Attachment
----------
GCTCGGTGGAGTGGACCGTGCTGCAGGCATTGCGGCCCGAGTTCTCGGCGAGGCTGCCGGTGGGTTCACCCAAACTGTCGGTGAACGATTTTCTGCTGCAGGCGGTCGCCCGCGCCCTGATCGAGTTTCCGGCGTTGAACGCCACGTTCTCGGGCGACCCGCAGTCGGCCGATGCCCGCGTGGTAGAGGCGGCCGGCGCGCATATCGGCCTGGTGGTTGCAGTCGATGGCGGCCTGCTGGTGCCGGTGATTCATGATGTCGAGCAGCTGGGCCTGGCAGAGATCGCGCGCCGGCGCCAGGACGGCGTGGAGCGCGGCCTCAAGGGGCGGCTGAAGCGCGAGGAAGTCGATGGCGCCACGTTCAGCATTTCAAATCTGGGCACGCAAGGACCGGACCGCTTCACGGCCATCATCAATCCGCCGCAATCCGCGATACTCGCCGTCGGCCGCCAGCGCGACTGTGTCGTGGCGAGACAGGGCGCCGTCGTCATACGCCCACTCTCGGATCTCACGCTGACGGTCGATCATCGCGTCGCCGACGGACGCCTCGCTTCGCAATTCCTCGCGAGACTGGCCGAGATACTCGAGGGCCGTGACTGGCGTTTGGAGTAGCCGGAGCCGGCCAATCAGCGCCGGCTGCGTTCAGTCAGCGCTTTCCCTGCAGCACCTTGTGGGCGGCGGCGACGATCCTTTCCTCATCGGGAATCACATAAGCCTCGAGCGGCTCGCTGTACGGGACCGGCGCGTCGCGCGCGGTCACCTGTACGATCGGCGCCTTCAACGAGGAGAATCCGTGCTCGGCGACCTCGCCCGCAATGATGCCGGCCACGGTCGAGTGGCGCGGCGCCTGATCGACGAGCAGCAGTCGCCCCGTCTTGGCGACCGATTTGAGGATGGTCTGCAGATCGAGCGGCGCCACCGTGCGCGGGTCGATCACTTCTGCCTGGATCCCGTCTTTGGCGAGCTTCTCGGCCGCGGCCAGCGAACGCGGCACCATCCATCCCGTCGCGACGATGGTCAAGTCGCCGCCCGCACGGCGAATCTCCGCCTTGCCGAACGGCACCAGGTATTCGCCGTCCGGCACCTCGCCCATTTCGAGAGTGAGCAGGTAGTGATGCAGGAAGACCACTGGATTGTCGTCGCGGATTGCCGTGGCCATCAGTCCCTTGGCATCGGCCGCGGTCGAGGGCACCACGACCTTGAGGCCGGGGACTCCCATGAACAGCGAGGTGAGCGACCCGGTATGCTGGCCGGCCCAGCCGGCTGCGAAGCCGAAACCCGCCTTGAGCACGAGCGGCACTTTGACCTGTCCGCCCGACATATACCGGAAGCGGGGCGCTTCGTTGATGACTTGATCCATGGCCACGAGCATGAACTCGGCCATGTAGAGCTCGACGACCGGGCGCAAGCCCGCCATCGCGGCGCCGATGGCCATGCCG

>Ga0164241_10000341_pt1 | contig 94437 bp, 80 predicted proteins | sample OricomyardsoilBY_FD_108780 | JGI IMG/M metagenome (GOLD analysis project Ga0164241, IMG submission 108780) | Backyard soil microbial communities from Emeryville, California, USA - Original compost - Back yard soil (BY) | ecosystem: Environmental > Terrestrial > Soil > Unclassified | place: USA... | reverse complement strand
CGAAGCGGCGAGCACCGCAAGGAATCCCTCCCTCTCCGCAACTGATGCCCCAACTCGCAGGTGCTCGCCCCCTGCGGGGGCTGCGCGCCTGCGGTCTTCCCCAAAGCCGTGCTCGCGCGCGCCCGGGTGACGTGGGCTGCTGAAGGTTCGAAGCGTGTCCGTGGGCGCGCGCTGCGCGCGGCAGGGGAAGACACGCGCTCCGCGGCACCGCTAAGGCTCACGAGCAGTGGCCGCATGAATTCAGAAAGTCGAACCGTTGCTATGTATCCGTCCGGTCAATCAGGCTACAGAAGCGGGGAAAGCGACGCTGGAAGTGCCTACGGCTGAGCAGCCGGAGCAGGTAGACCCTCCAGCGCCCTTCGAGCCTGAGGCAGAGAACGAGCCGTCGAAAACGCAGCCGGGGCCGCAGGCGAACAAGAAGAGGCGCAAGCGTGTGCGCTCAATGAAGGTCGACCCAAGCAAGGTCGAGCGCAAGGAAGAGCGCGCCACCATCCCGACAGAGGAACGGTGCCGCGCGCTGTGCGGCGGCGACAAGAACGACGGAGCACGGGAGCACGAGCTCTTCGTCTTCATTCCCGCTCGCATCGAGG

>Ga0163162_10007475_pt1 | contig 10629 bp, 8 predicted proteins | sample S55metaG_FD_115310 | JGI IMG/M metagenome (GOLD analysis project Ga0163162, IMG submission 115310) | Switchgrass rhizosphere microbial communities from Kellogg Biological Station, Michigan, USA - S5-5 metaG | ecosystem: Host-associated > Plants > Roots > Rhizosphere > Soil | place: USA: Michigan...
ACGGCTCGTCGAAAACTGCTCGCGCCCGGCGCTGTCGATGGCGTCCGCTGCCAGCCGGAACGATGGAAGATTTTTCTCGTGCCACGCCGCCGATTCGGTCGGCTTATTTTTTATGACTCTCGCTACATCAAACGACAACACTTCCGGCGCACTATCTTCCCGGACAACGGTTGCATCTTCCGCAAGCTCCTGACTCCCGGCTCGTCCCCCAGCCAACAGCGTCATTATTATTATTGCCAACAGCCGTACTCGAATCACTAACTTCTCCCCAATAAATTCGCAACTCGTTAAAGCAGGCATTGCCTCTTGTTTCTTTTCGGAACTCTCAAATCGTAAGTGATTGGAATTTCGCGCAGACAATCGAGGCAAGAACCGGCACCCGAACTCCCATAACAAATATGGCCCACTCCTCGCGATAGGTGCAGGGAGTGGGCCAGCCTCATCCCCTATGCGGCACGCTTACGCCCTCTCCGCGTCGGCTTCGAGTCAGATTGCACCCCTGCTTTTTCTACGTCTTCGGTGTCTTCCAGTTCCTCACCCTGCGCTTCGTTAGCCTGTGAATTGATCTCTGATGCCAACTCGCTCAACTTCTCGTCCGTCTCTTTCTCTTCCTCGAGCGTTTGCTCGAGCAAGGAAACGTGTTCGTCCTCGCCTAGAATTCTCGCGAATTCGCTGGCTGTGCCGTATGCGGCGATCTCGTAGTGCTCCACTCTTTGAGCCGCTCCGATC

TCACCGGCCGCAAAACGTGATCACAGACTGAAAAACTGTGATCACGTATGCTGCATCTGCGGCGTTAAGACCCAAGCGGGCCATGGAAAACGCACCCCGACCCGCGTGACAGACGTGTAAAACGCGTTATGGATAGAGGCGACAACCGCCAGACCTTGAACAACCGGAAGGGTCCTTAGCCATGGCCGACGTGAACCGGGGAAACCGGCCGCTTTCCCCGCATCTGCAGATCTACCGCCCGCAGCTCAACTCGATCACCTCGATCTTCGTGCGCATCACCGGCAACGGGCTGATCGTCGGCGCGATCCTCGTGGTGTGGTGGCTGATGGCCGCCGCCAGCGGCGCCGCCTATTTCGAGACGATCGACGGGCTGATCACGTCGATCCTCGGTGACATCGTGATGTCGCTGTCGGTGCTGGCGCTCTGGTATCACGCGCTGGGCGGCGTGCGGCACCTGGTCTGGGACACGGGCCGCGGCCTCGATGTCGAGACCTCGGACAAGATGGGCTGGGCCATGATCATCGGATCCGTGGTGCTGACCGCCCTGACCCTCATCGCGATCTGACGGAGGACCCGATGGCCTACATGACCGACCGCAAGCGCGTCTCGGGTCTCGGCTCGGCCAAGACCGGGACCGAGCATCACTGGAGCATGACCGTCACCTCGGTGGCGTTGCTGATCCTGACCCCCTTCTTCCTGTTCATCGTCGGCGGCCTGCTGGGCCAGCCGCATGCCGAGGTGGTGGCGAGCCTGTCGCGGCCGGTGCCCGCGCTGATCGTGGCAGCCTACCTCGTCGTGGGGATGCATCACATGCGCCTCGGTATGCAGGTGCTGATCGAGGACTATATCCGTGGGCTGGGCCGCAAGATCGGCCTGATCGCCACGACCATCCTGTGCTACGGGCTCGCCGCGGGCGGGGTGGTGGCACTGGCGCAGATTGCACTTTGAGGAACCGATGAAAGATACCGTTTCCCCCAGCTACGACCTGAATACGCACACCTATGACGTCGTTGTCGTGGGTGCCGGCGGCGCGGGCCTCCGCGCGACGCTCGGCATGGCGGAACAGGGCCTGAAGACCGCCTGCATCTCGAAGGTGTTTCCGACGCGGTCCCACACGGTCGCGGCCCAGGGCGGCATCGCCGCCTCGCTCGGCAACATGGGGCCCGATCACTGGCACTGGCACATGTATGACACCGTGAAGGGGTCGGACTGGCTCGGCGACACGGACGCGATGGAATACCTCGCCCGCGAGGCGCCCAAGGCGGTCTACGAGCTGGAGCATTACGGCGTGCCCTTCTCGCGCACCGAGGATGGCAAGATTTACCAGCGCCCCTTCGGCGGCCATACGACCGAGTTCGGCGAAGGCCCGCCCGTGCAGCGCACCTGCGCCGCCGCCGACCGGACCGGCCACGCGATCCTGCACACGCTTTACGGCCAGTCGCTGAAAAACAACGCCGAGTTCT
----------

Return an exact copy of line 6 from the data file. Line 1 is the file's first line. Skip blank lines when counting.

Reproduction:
TCACCGGCCGCAAAACGTGATCACAGACTGAAAAACTGTGATCACGTATGCTGCATCTGCGGCGTTAAGACCCAAGCGGGCCATGGAAAACGCACCCCGACCCGCGTGACAGACGTGTAAAACGCGTTATGGATAGAGGCGACAACCGCCAGACCTTGAACAACCGGAAGGGTCCTTAGCCATGGCCGACGTGAACCGGGGAAACCGGCCGCTTTCCCCGCATCTGCAGATCTACCGCCCGCAGCTCAACTCGATCACCTCGATCTTCGTGCGCATCACCGGCAACGGGCTGATCGTCGGCGCGATCCTCGTGGTGTGGTGGCTGATGGCCGCCGCCAGCGGCGCCGCCTATTTCGAGACGATCGACGGGCTGATCACGTCGATCCTCGGTGACATCGTGATGTCGCTGTCGGTGCTGGCGCTCTGGTATCACGCGCTGGGCGGCGTGCGGCACCTGGTCTGGGACACGGGCCGCGGCCTCGATGTCGAGACCTCGGACAAGATGGGCTGGGCCATGATCATCGGATCCGTGGTGCTGACCGCCCTGACCCTCATCGCGATCTGACGGAGGACCCGATGGCCTACATGACCGACCGCAAGCGCGTCTCGGGTCTCGGCTCGGCCAAGACCGGGACCGAGCATCACTGGAGCATGACCGTCACCTCGGTGGCGTTGCTGATCCTGACCCCCTTCTTCCTGTTCATCGTCGGCGGCCTGCTGGGCCAGCCGCATGCCGAGGTGGTGGCGAGCCTGTCGCGGCCGGTGCCCGCGCTGATCGTGGCAGCCTACCTCGTCGTGGGGATGCATCACATGCGCCTCGGTATGCAGGTGCTGATCGAGGACTATATCCGTGGGCTGGGCCGCAAGATCGGCCTGATCGCCACGACCATCCTGTGCTACGGGCTCGCCGCGGGCGGGGTGGTGGCACTGGCGCAGATTGCACTTTGAGGAACCGATGAAAGATACCGTTTCCCCCAGCTACGACCTGAATACGCACACCTATGACGTCGTTGTCGTGGGTGCCGGCGGCGCGGGCCTCCGCGCGACGCTCGGCATGGCGGAACAGGGCCTGAAGACCGCCTGCATCTCGAAGGTGTTTCCGACGCGGTCCCACACGGTCGCGGCCCAGGGCGGCATCGCCGCCTCGCTCGGCAACATGGGGCCCGATCACTGGCACTGGCACATGTATGACACCGTGAAGGGGTCGGACTGGCTCGGCGACACGGACGCGATGGAATACCTCGCCCGCGAGGCGCCCAAGGCGGTCTACGAGCTGGAGCATTACGGCGTGCCCTTCTCGCGCACCGAGGATGGCAAGATTTACCAGCGCCCCTTCGGCGGCCATACGACCGAGTTCGGCGAAGGCCCGCCCGTGCAGCGCACCTGCGCCGCCGCCGACCGGACCGGCCACGCGATCCTGCACACGCTTTACGGCCAGTCGCTGAAAAACAACGCCGAGTTCT